Inexperienced, but ready: Japan’s rookies are ready to pounce

04 Dec. 2021

Inexperienced, but ready: Japan’s rookies are ready to pounce

Two years ago, at Japan 2019, the hosts were flying high, securing 10th in the final standings, their best finish since 1971.

Since their outstanding 37:21 win against Romania in the last match in the main round of that edition of the world handball flagship competition, the Japan side has retained only five players in the squad, with the familiar high turnover of the roster from the top Asian teams kicking in.

It had something to do with the 12th place finish at the Olympic Games Tokyo 2020, as Danish coach Ulrik Kirkely was replaced by Japanese mastermind Shigeo Kusumoto, who has deployed a new style and a new identity for the side who is ready to challenge the Republic of Korea for the title of the best Asian team in women’s handball.

Three months ago, Japan finished second at the AHF Asian Women’s Handball Championship after conceding a 24:33 loss against Republic of Korea in the final. Only two players from that roster, right back Ikumi Iwabuchi and line player Mika Nagata, are in the roster at Spain 2021.

“I selected players who can be trained properly, who can improve by learning from these experiences. We are still young, but we approach the games in a manner that fits us, as we have already thought about the lack of experience for many of our players,” said Japan’s coach, Shigeo Kusumoto, to

In fact, 10 of the Japanese players from this roster made their debut in the national team in the win against Paraguay, 40:17, in Castelló on Thursday, but there was no lack of experience on display. Building around experienced players like right wing Asuka Fujita, goalkeeper Sakura Kametani or back Mana Ohyama, who are all plying their trade in European leagues at club level, meant that Japan at least had a baseline for what is going to come.


Japan are also one of the youngest teams to take the court at the 25th IHF Women’s World Championship, with an average age of 25.3 and only one player older than 30, goalkeeper Sakura Kametani, while the average number of international matches per player is a lowly 15.6, with only five players having more than 30 games played for Japan in their careers.

One of the players who made their debut in the Japanese national team is Clare Frances Gray, a 24-year-old line player, who is developing at Japanese club OMRON.

As one might have noticed, her name has little to do with Japan, but her journey has been nothing short of spectacular to be here at the IHF Women’s World Championship.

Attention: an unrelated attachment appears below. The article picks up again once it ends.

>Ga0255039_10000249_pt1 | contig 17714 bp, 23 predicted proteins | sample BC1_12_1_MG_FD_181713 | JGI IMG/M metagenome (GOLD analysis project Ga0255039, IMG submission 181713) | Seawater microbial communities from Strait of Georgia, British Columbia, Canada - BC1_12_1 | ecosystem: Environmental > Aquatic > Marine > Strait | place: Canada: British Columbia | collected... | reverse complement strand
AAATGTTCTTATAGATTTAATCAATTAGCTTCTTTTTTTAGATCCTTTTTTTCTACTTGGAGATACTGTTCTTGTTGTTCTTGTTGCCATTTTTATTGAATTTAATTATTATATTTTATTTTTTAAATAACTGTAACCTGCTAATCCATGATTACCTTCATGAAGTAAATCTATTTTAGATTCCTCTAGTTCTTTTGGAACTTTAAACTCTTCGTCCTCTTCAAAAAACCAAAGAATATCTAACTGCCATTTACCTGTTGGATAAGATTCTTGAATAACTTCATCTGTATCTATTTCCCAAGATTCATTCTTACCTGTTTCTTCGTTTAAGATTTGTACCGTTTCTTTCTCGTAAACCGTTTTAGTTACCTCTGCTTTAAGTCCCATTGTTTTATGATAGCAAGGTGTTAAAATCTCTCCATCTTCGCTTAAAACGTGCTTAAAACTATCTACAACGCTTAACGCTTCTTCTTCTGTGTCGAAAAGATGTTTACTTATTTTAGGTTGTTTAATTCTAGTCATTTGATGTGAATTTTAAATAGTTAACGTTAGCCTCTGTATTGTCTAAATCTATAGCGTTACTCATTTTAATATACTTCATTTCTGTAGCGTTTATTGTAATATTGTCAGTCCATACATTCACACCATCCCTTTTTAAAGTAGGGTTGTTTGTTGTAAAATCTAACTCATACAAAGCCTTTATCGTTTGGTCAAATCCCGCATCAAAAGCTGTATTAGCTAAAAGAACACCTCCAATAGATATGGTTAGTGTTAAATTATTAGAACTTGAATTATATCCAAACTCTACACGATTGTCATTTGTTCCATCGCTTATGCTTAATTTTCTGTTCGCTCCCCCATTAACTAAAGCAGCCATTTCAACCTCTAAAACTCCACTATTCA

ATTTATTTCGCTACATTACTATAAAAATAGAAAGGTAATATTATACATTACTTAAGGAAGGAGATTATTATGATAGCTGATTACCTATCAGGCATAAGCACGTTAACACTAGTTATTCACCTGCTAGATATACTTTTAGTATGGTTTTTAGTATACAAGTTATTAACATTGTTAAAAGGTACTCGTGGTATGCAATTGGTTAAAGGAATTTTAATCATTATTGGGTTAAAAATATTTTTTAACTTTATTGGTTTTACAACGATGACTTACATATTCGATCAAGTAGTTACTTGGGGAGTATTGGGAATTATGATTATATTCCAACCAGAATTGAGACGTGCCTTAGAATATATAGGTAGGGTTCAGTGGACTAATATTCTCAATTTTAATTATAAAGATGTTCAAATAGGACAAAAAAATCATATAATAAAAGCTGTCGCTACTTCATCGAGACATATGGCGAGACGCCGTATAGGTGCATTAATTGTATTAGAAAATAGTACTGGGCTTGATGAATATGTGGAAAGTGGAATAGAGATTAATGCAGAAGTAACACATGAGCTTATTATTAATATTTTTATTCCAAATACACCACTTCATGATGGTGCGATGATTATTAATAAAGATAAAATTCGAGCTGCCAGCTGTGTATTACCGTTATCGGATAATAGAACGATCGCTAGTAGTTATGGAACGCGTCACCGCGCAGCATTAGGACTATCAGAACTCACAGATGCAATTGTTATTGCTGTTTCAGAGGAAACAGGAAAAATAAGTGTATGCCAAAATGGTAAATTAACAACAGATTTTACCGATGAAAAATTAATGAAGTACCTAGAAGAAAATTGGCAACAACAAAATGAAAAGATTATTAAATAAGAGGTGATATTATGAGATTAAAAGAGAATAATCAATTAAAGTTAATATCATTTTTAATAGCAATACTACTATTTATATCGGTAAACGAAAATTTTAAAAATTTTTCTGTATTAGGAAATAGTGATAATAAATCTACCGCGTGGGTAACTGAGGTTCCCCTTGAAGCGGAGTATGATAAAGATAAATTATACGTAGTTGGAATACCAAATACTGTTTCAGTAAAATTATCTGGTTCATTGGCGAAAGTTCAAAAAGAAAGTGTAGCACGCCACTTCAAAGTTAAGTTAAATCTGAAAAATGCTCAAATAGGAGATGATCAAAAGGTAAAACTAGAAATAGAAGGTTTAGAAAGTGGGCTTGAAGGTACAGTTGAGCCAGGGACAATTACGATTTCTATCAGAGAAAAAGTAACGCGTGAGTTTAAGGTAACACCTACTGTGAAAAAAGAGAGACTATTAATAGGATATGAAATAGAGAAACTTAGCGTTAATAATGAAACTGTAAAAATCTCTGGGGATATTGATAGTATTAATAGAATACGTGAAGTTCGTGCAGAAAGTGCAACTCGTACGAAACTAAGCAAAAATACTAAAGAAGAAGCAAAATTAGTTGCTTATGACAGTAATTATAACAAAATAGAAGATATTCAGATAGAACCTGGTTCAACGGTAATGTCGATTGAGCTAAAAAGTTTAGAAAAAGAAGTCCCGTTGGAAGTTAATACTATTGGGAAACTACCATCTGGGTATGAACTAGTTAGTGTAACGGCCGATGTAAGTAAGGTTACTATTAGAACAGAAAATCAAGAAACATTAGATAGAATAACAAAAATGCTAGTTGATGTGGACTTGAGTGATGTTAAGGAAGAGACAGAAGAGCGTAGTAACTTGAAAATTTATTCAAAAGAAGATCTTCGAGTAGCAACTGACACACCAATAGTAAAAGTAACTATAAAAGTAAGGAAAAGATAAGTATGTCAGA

“I was born and bred in Japan, with an Australian father and a Japanese mother. I spent time in both countries, so I am bicultural. I started playing handball in elementary school and was attracted to it from the start.

“English was the first language I learnt but Japanese is my mother language as I was raised in Japan so I learnt it naturally. Japanese is completely different to English due to the grammar, reading and writing system. For example, Japanese is based on kanji characters, which are tough to learn immediately,” said Gray to

Gray is not the only half-Japanese player in the current roster, with goalkeeper Kametani boasting Norwegian heritage, being born in Norway and playing for the Scandinavian’s side junior and youth sides.

But the 24-year-old line player has spent her entire playing career in Japan, learning the Asian team’s style by heart during the past decade.

“I was involved in swimming a lot before switching to handball, but what attracted me the most was the teamwork, playing in a team, with other players. There is also a lot of tactics in play, so it was very interesting to play this sport.”

“Now that I am currently in the Japanese squad, I am very honoured, because it has been a long-term goal of mine, which I have actually completed,” added Gray.

She was lucky enough to make her debut in a big win at the IHF Women’s World Championship, while scoring three goals to help Japan secure a crucial 40:17 victory against Paraguay, which could see the Asian side through to the main round.

Two difficult matches against Brazil and Croatia await now, which could help Japan maximise their chances to secure a good result even with an inexperienced team at Spain 2021.

“I was slightly nervous to play against Paraguay, as I was making my debut. This is a learning platform for me and I appreciate the chance to play here.

“I am very confident in our team, which is led by experienced and skilled coaches to perform at a very high level and win this group,” added Gray.

Whether it will happen or not, only the next 120 minutes on the court in the Pabellón Ciutat de Castelló will decide.

Until then, Gray will absorb every tiny bit of experience like a sponge. She might not be able to compete against her favourite player in the world, yet the Japanese line player might learn a thing or two from her next opponents. 

“My favourite player is Nora Mork in the Norwegian team. Even though her position of right back is different from mine, I admire her physical strength and determination to continue playing handball after knee injuries,” concluded Gray.

For wins to pile on, coach Kusumoto has devised a simple and efficient plan, which will be put to test against Brazil and Croatia.

“I want more speed in our game. Hard defence means winning balls, which can be transformed into fast breaks. This is what I want. We are facing teams that are better and have more experience. But we want to grow and challenge for the win. So I think these games are perfect for us,” concluded Kusumoto. 

Photos: RFEBM / Á. Bermejo